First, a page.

Pete Docter brought back another great animation to the 68th Cannes Film Festival and before the big screen inside the Grand Theatre Lumiere threw out Pixar’s logo last night—fans outside the theatre kept screaming while Pete Docter pulled funny faces on the red carpet.
In 2009, Pete Docter’s animation-UP opened the Cannes Film Festival despite concerns from many film critics and enthusiasts that it could be a disaster to open the prestigious film festival with an animation. It was certainly a worthy risk as the film received rave reviews and literally got people crying…
For this year, Pete Doctor’s ‘Inside Out’ does not only give more hope to the world of animation films with another great reception at the Cannes, it has actually become the festival’s most talk about movie over night—and the presentation of what goes on ‘inside’ alongside the ‘outside’ of a young girl could not have been brilliantly done beyond what was achieved.
Director- Pete Docter starts ‘Inside Out’ with the birth of a baby girl-Riley but the deeper meaning is; that scene was the beginning of consciousness which sets forth the journey of how this baby was going to develop the needed human personalities.
Before baby Riley could give out her first smile to the outside world, Pete Docter took us ‘Inside’ where a yellow sprite called Joy (voiced by Amy Poehler) popped out, and pressed a single button on a polished stand. With the button pressed, Riley giggled and her eyes opened—to the full excitement of her parents who held her in their hands.
Now that Riley has arrived, the story begun to develop with viewers being constantly shuffled from the ‘Outside’ where Riley, her parents and every other person lived—to the ‘Inside’ where the headquarters of the various emotions that determined Riley’s behaviour ‘Outside’ was stationed.
In this headquarters were Joy, Sadness (Phyllis Smith), Disgust (Mindy Kaling), Fear (Bill Hader) and Anger (Lewis Black) who were in charge of guiding the ‘Outside’ decisions and behaviour of Riley.
While Joy was concerned with ensuring that Riley was a happy child all the time, Sadness occasionally jumped in to ruin Riley’s emotion—with Fear, Anger and Disgust also stepping in when Joy was not paying attention.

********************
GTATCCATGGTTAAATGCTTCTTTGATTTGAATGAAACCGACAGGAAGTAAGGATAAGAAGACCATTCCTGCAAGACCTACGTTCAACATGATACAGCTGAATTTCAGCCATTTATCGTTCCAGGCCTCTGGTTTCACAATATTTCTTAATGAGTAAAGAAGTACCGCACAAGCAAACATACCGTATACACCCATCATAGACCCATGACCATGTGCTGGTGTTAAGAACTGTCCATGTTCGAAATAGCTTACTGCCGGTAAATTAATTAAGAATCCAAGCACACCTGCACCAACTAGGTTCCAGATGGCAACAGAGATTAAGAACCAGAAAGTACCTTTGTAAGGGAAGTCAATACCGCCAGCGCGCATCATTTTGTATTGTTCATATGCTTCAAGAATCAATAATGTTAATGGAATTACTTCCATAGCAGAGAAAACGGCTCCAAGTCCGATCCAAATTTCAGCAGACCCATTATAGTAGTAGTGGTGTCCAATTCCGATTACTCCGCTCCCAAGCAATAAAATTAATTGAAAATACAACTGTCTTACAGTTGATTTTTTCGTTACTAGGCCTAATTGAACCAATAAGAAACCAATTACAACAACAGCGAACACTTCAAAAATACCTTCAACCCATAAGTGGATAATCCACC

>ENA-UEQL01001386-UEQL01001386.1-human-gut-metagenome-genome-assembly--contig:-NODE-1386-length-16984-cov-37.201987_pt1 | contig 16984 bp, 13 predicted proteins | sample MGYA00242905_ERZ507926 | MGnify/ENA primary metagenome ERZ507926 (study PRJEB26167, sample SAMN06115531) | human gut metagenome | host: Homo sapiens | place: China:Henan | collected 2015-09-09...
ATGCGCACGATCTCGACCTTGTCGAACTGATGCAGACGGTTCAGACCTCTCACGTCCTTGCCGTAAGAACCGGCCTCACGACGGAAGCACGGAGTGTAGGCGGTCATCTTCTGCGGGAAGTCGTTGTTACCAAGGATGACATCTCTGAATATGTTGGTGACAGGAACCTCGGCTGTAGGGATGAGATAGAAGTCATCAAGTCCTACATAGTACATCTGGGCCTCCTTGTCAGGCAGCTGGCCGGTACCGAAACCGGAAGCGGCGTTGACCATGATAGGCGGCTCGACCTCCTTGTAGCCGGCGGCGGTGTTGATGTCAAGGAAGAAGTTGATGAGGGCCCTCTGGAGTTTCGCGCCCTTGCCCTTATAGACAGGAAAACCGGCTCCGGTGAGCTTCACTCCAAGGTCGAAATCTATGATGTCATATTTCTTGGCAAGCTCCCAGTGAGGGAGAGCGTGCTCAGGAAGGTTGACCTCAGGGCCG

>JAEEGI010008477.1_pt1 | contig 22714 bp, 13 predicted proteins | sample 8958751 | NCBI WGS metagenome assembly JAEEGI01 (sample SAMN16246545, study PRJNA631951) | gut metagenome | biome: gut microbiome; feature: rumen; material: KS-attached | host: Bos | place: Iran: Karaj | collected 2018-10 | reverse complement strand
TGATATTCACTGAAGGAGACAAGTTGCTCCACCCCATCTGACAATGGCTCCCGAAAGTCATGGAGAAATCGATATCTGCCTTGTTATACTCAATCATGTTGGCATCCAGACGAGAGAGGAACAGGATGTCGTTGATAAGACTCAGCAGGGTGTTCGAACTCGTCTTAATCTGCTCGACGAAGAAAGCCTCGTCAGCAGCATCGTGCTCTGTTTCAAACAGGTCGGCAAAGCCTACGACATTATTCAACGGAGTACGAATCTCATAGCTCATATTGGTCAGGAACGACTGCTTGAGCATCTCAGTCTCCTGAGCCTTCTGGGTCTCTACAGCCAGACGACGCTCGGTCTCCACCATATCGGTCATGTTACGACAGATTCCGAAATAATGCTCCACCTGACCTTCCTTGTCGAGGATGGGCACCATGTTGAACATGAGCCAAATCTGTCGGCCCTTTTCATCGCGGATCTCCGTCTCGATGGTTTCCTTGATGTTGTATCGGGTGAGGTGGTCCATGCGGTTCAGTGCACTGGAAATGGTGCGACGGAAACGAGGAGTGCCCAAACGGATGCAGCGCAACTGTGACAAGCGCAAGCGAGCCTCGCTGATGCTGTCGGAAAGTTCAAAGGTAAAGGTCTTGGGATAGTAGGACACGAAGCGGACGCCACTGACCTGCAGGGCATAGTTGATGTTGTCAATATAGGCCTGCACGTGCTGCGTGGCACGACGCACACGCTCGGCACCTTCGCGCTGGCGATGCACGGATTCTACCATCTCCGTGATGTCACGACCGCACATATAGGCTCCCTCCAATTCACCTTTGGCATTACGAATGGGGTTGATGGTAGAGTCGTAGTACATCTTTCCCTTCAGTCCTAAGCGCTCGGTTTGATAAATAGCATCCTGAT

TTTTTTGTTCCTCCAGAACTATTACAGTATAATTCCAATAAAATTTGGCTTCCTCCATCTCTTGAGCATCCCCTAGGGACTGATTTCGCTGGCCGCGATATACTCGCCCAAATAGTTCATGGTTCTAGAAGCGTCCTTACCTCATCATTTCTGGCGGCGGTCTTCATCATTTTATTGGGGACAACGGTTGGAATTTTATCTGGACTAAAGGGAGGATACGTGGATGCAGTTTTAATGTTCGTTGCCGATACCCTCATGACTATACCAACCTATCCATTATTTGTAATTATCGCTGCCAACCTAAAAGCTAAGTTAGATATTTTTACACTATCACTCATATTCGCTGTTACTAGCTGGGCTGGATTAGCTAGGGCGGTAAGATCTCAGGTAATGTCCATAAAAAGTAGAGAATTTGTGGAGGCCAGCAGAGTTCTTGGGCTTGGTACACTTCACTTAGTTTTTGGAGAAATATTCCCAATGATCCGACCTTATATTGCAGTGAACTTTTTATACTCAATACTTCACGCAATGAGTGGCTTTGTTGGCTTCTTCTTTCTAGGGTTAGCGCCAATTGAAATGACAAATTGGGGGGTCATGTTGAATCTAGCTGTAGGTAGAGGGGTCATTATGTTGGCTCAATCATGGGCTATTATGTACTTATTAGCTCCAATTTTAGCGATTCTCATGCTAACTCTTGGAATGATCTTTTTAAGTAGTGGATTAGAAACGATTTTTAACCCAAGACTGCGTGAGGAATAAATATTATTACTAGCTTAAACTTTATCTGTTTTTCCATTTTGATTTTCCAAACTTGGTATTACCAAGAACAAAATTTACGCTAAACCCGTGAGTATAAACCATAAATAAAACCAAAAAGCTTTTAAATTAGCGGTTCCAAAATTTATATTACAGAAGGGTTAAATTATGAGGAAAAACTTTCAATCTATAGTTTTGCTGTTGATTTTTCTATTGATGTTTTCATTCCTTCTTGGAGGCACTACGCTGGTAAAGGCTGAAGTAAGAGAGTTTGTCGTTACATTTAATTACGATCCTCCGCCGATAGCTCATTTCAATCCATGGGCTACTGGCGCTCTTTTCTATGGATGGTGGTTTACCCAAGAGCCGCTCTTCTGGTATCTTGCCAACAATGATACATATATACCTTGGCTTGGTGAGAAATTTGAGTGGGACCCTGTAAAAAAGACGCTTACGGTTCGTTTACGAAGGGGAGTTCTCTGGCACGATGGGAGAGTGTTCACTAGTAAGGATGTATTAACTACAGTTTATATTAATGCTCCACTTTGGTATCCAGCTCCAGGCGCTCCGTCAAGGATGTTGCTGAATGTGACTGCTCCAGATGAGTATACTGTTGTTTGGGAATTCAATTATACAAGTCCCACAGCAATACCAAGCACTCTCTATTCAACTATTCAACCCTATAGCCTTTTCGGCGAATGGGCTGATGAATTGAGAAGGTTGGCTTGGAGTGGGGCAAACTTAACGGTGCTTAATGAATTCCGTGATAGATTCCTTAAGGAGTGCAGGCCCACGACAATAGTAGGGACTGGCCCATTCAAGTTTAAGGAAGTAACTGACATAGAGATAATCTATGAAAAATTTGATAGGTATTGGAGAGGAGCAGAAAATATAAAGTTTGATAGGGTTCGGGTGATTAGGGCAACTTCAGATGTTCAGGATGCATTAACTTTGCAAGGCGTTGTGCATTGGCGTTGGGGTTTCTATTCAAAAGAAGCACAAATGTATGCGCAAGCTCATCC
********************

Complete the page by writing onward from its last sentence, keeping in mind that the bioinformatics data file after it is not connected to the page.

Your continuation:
Soon, Riley was 11 and had built many interesting island personalities, such as honesty but this begun to break apart when together with her family, Riley relocated from rural Minnesota to San Francisco.
As expected, her first day in school was disastrous—an attempt by Joy inside the headquarters to fix this emotional crisis and return Riley to being happy made things worse. Accidentally, Joy was ejected from Headquarters along with Sadness, and the core memories of Riley.
The absence of Joy and Sadness in Riley’s headquarters meant that, Anger, Fear and Disgust were in charge—causing more havoc. The film builds on Joy and Sadness’ effort to get back into the headquarters after having collected those ejected core memories—a long journey through the mind’s darkest corners – Imagination, Long-Term Memory, Abstract Thought, Dream Productions and the caves of the Subconscious.
While Riley (Outside) remained confused, angry and thereby destroyed all the island personalities she had built, in an attempt to escape the current crisis she found herself in at San Francisco and return to Minnesota in search for happiness, Joy (Inside) trekked many miles and jumped many obstacles to make her way back to headquarters and restore the ejected core memories—and more importantly, bring ‘happiness’ back to Riley at San Francisco.
‘Inside Out’ is about Riley but it’s certainly Joy from the headquarters who plays that true heroine, fighting and breaking all barriers to ensure that Riley remained happy.
Eventually, Joy realised that it was not totally possible to isolate Sadness from Riley’s life—but in fact, Sadness was important to fixing the Riley crisis.
The film shows that human beings are controlled by certain pockets of voices we hear and even if we try to be happy all the time, it’s impossible to achieve this.
The strength of the film lies in its brilliant presentation. Though it revolves around a back and forth transportation of the viewer from the real world into the mind where the headquarters is situated, two distinct styles of animation are employed so that the viewer does not get confused.
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